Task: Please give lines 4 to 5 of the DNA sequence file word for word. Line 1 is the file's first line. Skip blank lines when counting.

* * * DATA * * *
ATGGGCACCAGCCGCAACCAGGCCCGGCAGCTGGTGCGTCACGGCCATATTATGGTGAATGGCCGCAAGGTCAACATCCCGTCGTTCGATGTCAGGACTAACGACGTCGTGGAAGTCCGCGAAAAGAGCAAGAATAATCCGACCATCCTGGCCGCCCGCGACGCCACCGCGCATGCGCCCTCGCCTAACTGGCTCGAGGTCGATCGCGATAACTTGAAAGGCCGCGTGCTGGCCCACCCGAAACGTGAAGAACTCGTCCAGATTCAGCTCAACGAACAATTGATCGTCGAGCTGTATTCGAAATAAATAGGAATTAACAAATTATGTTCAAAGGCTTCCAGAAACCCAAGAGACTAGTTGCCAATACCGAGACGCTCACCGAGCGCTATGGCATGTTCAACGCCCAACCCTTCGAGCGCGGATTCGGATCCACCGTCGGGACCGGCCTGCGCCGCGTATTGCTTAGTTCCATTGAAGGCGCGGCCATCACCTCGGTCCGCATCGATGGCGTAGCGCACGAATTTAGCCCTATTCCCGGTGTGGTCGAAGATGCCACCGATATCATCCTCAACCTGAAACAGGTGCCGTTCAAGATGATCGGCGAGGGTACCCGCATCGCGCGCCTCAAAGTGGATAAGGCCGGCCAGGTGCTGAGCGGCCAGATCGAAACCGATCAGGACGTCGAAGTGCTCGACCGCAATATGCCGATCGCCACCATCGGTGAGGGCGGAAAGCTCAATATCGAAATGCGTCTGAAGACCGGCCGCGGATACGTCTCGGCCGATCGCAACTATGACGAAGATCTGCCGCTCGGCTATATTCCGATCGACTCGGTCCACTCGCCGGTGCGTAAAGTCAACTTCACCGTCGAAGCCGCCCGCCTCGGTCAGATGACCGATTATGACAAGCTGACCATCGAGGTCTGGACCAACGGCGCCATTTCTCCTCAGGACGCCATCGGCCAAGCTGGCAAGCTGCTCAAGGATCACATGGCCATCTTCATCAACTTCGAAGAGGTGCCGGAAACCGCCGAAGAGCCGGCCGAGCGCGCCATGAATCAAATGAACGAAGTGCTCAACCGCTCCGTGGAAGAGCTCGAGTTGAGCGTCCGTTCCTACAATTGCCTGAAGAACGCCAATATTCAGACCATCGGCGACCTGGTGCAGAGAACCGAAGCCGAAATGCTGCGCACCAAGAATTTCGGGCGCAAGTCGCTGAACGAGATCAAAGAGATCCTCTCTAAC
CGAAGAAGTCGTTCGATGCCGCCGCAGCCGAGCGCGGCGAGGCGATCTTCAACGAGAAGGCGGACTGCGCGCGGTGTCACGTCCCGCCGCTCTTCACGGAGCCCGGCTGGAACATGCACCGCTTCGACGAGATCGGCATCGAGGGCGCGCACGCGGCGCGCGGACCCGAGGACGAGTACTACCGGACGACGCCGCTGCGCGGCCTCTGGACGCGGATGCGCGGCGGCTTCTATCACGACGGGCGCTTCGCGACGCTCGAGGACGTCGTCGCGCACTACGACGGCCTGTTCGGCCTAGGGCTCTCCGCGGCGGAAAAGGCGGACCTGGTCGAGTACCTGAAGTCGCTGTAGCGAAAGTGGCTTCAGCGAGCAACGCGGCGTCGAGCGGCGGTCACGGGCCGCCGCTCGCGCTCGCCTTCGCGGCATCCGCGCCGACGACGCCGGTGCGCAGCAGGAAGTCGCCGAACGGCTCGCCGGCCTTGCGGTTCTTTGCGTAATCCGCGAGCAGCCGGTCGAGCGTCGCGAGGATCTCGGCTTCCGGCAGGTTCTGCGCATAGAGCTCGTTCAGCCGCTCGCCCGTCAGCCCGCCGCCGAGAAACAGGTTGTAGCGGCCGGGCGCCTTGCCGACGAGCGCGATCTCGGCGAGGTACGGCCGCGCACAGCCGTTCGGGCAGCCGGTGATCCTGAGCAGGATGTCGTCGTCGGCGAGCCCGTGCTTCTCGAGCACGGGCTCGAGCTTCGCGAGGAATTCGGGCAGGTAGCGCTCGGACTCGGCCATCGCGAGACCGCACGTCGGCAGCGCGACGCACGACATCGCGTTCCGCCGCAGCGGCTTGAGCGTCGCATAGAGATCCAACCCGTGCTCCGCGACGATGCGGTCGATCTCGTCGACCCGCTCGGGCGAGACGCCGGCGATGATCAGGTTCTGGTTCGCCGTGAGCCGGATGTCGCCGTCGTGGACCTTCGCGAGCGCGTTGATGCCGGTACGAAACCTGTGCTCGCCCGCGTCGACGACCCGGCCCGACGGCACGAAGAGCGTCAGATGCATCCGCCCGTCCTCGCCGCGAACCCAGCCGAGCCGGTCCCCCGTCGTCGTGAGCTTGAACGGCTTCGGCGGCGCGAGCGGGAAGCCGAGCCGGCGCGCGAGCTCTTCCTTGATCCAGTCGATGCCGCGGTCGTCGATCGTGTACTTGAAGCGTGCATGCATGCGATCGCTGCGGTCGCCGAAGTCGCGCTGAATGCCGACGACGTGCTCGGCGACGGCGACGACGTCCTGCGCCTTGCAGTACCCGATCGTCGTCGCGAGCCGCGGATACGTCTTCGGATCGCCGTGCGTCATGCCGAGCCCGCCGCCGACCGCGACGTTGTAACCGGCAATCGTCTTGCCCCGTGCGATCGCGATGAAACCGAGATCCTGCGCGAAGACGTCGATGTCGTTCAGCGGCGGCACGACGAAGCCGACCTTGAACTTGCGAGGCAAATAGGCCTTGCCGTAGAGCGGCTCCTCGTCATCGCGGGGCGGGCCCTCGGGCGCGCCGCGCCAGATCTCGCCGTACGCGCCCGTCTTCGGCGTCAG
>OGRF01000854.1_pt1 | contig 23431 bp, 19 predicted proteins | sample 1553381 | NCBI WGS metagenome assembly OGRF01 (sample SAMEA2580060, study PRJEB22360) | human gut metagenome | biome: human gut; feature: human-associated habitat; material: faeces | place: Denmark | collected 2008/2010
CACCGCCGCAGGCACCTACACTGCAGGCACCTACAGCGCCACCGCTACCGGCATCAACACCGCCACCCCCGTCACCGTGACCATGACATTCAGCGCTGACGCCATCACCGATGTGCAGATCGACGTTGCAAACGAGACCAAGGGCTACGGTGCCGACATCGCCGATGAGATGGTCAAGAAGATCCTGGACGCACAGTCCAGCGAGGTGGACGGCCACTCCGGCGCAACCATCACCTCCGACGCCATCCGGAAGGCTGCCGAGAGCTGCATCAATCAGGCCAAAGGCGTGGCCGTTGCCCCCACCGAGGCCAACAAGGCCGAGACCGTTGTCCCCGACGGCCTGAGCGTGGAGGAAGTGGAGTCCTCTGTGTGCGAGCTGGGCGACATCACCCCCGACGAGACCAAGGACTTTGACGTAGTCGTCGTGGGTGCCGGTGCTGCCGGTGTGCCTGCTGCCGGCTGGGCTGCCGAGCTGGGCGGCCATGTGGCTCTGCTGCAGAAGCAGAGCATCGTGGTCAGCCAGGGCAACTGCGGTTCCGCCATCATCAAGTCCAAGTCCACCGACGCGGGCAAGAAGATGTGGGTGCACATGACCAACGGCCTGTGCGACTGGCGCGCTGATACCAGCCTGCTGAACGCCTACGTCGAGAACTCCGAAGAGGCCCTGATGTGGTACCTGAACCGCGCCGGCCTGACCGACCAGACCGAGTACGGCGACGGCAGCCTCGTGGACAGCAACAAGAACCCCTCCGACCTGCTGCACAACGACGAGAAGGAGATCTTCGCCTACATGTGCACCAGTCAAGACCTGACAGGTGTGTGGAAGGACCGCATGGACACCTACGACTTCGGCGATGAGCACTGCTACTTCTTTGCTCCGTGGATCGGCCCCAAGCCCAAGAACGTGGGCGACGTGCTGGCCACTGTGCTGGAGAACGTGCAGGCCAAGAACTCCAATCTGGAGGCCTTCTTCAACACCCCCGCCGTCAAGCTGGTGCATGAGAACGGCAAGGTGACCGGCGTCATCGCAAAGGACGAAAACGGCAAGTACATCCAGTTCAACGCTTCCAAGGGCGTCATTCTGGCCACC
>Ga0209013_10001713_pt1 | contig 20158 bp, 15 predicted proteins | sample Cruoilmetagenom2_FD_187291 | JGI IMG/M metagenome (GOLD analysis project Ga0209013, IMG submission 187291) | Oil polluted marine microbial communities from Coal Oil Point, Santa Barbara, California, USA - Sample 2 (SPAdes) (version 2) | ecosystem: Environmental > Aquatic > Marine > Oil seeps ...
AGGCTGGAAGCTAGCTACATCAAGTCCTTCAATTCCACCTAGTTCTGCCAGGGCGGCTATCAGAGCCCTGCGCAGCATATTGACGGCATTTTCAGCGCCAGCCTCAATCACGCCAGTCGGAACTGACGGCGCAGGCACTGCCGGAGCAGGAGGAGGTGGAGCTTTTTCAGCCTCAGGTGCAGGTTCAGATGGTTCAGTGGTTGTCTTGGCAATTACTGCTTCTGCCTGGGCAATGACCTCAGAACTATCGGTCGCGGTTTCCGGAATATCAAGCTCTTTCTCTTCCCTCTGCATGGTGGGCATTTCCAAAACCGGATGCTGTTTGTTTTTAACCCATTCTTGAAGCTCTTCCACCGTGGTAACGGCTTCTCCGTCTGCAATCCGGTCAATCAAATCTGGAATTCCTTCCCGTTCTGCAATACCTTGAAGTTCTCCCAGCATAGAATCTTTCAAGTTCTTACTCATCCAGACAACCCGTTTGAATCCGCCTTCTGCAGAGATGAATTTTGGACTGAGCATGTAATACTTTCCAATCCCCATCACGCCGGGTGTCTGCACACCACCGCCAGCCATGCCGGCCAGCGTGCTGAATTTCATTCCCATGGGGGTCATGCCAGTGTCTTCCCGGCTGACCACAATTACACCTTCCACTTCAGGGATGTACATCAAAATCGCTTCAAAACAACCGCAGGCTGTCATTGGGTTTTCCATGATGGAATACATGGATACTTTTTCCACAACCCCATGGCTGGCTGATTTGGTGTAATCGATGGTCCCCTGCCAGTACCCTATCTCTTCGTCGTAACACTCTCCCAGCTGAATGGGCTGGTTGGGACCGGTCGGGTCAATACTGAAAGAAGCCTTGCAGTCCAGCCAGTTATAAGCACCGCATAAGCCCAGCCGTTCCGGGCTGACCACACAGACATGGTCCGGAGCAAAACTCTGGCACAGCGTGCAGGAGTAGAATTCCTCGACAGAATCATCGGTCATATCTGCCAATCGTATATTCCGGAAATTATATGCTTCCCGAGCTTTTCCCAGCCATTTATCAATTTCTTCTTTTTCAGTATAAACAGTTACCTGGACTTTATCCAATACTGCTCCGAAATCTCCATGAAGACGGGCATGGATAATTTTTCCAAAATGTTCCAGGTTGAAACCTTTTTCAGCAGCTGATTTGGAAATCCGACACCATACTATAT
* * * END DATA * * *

CACCGCCGCAGGCACCTACACTGCAGGCACCTACAGCGCCACCGCTACCGGCATCAACACCGCCACCCCCGTCACCGTGACCATGACATTCAGCGCTGACGCCATCACCGATGTGCAGATCGACGTTGCAAACGAGACCAAGGGCTACGGTGCCGACATCGCCGATGAGATGGTCAAGAAGATCCTGGACGCACAGTCCAGCGAGGTGGACGGCCACTCCGGCGCAACCATCACCTCCGACGCCATCCGGAAGGCTGCCGAGAGCTGCATCAATCAGGCCAAAGGCGTGGCCGTTGCCCCCACCGAGGCCAACAAGGCCGAGACCGTTGTCCCCGACGGCCTGAGCGTGGAGGAAGTGGAGTCCTCTGTGTGCGAGCTGGGCGACATCACCCCCGACGAGACCAAGGACTTTGACGTAGTCGTCGTGGGTGCCGGTGCTGCCGGTGTGCCTGCTGCCGGCTGGGCTGCCGAGCTGGGCGGCCATGTGGCTCTGCTGCAGAAGCAGAGCATCGTGGTCAGCCAGGGCAACTGCGGTTCCGCCATCATCAAGTCCAAGTCCACCGACGCGGGCAAGAAGATGTGGGTGCACATGACCAACGGCCTGTGCGACTGGCGCGCTGATACCAGCCTGCTGAACGCCTACGTCGAGAACTCCGAAGAGGCCCTGATGTGGTACCTGAACCGCGCCGGCCTGACCGACCAGACCGAGTACGGCGACGGCAGCCTCGTGGACAGCAACAAGAACCCCTCCGACCTGCTGCACAACGACGAGAAGGAGATCTTCGCCTACATGTGCACCAGTCAAGACCTGACAGGTGTGTGGAAGGACCGCATGGACACCTACGACTTCGGCGATGAGCACTGCTACTTCTTTGCTCCGTGGATCGGCCCCAAGCCCAAGAACGTGGGCGACGTGCTGGCCACTGTGCTGGAGAACGTGCAGGCCAAGAACTCCAATCTGGAGGCCTTCTTCAACACCCCCGCCGTCAAGCTGGTGCATGAGAACGGCAAGGTGACCGGCGTCATCGCAAAGGACGAAAACGGCAAGTACATCCAGTTCAACGCTTCCAAGGGCGTCATTCTGGCCACC
>Ga0209013_10001713_pt1 | contig 20158 bp, 15 predicted proteins | sample Cruoilmetagenom2_FD_187291 | JGI IMG/M metagenome (GOLD analysis project Ga0209013, IMG submission 187291) | Oil polluted marine microbial communities from Coal Oil Point, Santa Barbara, California, USA - Sample 2 (SPAdes) (version 2) | ecosystem: Environmental > Aquatic > Marine > Oil seeps ...